Slopes is one of five ski apps that takes advantage of the recent watchOS update. I tested it for a half-day of skiing and it tracked all the basics, like top and average speed, vertical feet, total distance, ski time and calories burned. It also broke down my day, showing me how much time I spent skiing versus standing in lines. And, at the end of the day, it showed me which runs I hit — on a 3D rendering of the mountain, which was pretty cool. Slopes works on any ski mountain in the world, whether you’re in Colorado or Japan.

The Squaw Alpine app is another app that takes advantage of the update, but it’s different to Slopes because it’s tailored specifically for Squaw Valley skiers. When skiing at Squaw Valley and using the app, a simple glance down at the watch can tell you the name of the trail you just skied, its difficulty level and your current location on the mountain. If you’re on a chairlift, it’ll tell you how close you are to reaching the top of the lift.

When you open the app on your iPhone, it can show you a bunch of other things. It can show friends where each is on the mountain and exactly what percent of a lift or trail they’ve completed, which is pretty amazing for meeting up or locating lost friends. To foster competition, the app has a performance tracking leaderboard that shows the rankings of top skiers and snowboarders with the most vertical feet. (Users can filter the leaderboard by day, week or month, too, in case they aren’t present for a full season.) You can find live camera views of different parts of the mountain, too.

The Squaw Alpine app for Apple Watch is unique for now, but you can expect more like it in the future. Tracy Chang, VP of Digital Marketing at Squaw Valley, told me that the resort is part of a newly formed company called Alterra Mountain Company, consisting of 12 resorts all across America, including Mammoth, Deer Valley, Steamboat and Winter Park, and they are looking to expand the app across all the resorts in the coming years.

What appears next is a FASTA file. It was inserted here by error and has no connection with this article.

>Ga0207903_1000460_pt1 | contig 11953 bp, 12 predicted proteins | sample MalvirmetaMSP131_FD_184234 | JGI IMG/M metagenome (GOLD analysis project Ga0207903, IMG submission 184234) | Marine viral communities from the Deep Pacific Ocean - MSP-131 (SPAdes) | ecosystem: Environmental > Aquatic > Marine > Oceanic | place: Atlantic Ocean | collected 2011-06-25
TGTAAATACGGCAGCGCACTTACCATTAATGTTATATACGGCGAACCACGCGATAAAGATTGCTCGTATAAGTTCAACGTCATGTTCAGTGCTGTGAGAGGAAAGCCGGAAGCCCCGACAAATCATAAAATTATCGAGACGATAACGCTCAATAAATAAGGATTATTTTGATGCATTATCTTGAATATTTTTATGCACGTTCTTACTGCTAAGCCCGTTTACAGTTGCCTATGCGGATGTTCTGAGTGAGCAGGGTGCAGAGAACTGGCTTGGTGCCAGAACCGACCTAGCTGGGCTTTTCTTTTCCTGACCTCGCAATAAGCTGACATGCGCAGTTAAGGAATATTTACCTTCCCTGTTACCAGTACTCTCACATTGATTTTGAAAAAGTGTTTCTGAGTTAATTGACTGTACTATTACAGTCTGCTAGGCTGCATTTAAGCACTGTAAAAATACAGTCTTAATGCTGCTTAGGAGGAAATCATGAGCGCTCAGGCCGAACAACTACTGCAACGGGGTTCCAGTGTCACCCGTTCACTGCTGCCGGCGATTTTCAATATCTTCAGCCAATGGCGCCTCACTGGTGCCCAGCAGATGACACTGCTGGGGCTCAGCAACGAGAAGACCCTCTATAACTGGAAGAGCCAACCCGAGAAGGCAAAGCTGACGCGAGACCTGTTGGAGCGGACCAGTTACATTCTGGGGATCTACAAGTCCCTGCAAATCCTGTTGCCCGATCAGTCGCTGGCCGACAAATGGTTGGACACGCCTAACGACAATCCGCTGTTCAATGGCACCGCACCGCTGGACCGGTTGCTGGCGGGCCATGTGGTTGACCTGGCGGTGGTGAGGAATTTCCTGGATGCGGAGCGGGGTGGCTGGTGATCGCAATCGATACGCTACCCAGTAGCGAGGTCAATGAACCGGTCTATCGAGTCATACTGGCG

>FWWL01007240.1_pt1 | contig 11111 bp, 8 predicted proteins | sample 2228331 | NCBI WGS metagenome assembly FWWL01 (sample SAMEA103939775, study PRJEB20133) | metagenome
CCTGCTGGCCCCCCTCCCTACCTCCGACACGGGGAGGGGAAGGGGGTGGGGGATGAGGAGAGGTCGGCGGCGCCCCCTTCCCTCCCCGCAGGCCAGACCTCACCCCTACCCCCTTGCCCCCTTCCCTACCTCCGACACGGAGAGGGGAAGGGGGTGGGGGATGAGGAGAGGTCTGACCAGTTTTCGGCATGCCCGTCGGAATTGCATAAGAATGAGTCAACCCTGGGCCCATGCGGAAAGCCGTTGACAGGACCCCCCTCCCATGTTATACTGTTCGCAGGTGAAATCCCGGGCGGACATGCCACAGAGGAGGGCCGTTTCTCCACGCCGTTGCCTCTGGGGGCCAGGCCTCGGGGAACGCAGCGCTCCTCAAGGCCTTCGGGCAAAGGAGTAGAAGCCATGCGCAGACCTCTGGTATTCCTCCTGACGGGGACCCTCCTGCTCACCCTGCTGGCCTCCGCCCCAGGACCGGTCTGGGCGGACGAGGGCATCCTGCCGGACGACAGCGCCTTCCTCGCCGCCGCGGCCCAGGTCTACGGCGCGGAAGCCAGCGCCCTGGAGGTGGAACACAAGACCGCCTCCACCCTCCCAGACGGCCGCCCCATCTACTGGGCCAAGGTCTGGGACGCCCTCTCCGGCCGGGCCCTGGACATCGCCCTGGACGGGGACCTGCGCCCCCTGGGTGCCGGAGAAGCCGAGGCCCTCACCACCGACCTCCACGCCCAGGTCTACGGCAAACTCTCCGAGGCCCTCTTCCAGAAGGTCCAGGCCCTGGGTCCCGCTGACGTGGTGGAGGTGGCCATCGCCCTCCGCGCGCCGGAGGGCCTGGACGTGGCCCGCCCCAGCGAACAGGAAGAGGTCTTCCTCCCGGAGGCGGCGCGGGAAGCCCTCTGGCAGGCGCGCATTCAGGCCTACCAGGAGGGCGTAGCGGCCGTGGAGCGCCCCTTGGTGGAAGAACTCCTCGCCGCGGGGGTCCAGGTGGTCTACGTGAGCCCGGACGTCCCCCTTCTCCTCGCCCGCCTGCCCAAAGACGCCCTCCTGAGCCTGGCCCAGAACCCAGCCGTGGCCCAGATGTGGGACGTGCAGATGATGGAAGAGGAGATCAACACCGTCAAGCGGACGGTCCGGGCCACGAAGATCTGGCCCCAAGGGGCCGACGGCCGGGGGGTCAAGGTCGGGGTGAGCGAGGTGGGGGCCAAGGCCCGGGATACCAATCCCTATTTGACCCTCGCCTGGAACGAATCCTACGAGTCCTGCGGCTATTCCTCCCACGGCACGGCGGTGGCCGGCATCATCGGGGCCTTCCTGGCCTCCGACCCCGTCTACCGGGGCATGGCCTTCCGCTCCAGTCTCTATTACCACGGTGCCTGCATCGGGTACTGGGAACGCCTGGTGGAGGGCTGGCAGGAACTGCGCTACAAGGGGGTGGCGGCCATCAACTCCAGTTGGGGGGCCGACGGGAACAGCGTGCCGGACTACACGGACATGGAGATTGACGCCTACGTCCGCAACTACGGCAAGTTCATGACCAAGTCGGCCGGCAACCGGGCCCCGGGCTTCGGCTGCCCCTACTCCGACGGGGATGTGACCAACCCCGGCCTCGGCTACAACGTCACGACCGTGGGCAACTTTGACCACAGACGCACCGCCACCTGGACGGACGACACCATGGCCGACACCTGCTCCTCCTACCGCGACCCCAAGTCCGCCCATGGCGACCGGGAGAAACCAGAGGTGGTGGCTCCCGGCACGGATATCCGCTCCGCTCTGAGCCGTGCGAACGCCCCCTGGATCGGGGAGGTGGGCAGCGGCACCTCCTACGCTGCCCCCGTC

I only skied for one day with the updated Series 3 and I don’t think it made me a better skiing. It doesn’t teach form, after-all, but it really did change the overall experience. All my stats were right there on my wrist and I found myself checking them out after every run. I never had to take out my phone, save for a few photo ops, so there wasn’t any fumbling with zippers or pockets and I never had to worry about dropping my $1,000 iPhone X off the chairlift.

All these apps, Slopes and Squaw Alpine included, function as workout apps on the Series 3, so all my stats always appeared on the watch face — there was no scrolling involved. I didn’t have to pause and play the ski sessions over and over again either. And my ski workout — yes, skiing is a workout — was tracked and helped me close out my activity rings for the day. (People love tracking their rings.) It just worked. And, at the end of my day, I found myself retracing each of my three runs to see which I hit most and how long I took on each.

Essentially, the Apple Watch Series 3 helped elevate an already pretty perfect bluebird day on the slopes — which is near impossible to do.